What I learned from tonsil cancer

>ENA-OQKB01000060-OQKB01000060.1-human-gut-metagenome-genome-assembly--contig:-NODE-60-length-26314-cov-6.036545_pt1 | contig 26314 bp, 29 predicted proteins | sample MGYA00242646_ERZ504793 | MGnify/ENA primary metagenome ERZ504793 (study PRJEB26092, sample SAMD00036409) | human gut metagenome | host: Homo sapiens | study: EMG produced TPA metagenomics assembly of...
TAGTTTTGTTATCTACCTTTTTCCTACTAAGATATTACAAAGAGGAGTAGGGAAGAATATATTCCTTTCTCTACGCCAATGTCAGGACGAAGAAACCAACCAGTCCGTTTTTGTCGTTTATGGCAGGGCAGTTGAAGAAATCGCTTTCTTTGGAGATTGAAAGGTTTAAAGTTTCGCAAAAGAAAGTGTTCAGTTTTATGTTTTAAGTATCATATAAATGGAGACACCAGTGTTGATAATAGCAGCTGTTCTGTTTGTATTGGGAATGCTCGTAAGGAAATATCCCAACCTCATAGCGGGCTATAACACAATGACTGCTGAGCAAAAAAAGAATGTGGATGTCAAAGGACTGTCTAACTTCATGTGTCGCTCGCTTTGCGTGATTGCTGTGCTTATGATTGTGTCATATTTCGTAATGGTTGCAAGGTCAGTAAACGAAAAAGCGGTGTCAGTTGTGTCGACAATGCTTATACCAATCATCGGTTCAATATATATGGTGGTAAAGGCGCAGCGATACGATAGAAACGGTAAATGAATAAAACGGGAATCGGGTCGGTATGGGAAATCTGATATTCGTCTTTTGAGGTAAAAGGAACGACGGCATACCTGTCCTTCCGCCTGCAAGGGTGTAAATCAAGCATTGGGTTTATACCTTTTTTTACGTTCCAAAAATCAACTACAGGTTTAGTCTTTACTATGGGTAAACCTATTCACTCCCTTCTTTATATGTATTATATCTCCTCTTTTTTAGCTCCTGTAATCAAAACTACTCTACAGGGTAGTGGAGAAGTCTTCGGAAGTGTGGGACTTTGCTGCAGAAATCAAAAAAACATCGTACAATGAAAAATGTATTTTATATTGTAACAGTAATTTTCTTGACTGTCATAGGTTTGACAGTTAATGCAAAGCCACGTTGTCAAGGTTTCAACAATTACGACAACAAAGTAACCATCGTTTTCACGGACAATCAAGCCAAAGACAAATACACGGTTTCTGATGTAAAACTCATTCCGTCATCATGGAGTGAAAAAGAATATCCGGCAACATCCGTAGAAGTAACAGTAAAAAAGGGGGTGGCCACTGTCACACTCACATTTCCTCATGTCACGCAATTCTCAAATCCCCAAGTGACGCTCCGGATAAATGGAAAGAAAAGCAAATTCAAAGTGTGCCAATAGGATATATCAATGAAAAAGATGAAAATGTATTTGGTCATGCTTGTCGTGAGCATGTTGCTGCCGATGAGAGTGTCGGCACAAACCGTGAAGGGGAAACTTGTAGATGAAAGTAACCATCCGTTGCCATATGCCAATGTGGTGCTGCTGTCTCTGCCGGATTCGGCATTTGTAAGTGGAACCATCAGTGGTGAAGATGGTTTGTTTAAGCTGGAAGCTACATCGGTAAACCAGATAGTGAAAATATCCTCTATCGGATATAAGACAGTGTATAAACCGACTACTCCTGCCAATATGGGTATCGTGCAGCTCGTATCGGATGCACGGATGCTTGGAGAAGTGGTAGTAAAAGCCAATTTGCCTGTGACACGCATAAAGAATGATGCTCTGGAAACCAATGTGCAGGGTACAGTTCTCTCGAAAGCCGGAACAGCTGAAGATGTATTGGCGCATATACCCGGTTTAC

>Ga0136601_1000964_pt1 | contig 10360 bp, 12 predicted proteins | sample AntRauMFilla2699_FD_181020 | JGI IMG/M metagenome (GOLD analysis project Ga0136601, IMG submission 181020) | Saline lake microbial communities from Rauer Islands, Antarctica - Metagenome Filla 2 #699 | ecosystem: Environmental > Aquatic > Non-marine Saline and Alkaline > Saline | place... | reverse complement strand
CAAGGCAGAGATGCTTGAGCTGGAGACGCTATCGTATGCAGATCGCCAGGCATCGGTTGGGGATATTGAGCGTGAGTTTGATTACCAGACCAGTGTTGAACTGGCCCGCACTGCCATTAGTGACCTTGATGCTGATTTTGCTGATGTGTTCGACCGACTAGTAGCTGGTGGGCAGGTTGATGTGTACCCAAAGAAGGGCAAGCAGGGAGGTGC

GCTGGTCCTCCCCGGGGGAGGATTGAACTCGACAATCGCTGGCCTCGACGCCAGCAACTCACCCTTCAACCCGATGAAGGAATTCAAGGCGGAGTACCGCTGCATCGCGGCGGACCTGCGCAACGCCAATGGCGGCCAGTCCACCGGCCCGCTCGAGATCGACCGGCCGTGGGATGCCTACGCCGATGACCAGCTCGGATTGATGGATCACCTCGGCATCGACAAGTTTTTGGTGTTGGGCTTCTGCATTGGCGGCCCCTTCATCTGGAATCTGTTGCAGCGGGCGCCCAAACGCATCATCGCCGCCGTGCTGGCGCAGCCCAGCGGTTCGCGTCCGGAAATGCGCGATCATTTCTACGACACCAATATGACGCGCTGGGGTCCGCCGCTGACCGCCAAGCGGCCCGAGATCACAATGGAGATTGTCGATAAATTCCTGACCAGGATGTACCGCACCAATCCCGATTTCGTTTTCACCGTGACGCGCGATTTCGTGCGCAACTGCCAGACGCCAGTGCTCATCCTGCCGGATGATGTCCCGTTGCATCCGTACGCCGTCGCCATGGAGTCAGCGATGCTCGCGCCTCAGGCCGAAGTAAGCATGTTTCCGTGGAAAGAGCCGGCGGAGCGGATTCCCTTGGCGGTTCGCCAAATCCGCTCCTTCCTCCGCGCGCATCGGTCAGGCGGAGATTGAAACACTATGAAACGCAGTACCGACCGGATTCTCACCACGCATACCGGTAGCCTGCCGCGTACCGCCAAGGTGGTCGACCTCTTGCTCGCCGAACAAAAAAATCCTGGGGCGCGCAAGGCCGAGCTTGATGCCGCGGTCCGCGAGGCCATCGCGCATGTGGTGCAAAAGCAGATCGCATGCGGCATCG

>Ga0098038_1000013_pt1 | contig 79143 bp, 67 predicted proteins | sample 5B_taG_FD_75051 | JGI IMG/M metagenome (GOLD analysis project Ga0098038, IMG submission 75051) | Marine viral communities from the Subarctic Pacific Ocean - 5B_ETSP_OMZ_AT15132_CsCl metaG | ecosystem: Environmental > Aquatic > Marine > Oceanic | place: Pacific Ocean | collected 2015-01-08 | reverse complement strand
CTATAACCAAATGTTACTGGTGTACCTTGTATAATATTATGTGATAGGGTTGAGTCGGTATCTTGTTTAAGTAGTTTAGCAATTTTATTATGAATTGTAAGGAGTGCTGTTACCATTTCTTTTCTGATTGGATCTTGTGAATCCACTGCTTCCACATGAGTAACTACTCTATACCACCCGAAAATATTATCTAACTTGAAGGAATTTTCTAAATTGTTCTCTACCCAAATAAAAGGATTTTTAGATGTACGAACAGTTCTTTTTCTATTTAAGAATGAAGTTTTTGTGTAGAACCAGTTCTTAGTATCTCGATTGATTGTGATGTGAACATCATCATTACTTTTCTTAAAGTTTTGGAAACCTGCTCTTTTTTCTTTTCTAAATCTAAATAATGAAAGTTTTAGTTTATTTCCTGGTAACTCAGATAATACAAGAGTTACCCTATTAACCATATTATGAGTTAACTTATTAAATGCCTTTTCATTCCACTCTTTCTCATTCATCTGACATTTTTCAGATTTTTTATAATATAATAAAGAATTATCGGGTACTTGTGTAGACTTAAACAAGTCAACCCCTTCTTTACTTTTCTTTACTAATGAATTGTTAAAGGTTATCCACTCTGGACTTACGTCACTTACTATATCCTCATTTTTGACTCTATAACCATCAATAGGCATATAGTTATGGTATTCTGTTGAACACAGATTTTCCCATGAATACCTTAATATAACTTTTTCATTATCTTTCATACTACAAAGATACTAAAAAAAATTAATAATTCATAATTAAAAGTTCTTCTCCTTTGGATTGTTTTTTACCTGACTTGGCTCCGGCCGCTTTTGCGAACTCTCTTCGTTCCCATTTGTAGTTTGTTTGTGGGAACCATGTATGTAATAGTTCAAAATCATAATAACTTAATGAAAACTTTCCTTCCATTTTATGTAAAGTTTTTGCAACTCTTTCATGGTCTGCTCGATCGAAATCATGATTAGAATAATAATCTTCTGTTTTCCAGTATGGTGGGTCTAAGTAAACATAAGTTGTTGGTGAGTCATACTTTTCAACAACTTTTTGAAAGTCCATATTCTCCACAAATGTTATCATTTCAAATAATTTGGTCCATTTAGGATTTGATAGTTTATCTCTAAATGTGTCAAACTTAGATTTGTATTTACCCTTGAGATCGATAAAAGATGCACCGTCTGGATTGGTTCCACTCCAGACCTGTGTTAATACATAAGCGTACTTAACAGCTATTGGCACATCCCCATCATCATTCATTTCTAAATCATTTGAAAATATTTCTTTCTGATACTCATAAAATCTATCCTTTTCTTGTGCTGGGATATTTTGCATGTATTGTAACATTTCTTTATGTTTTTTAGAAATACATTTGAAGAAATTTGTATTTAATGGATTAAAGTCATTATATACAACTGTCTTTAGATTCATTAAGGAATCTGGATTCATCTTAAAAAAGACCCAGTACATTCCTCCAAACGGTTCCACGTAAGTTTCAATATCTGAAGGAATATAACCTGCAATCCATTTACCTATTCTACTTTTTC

I grew up in a medical family. My father was a doctor, and my mother was hospital dietitian. So, I’ve been familiar with medicine and medical terms virtually all my life. But like most people, I was hardly ready for a cancer diagnosis. Hearing words like oropharyngeal, metastasis, fractionated radiation and paclitaxel made it clear that would I have to learn quickly. After my 2013 diagnosis of stage IV HPV-related tonsil cancer by a Memphis doctor, I immediately rushed into research mode. I went through a frenzy of concern, fear and dread until I could approach my cancer with acceptance and rationality. I wanted to forge a sound, logical plan to move forward but, like most people, this was my first cancer diagnosis, and that proved difficult. While repressing my first instinct to obsess about whether I’d survive, I knew I wanted the best doctors in the country to manage and treat my cancer. I took the advice of several friends and doctors and quickly made an appointment at MD Anderson. I spent most of the next 12 months in Houston receiving chemotherapy and radiation, and then a radical surgery along with further chemo and radiation to treat a recurrence. Here’s what I learned during that time. Give into the experts, not the cancer After my tonsil cancer diagnosis, I tried to learn as much terminology as I could as fast as I could. But I quickly learned that, regardless of how smart and strong I thought I was, when you consult with surgeons, radiation specialists and oncologists at a world-class cancer center, you’re never the smartest person in...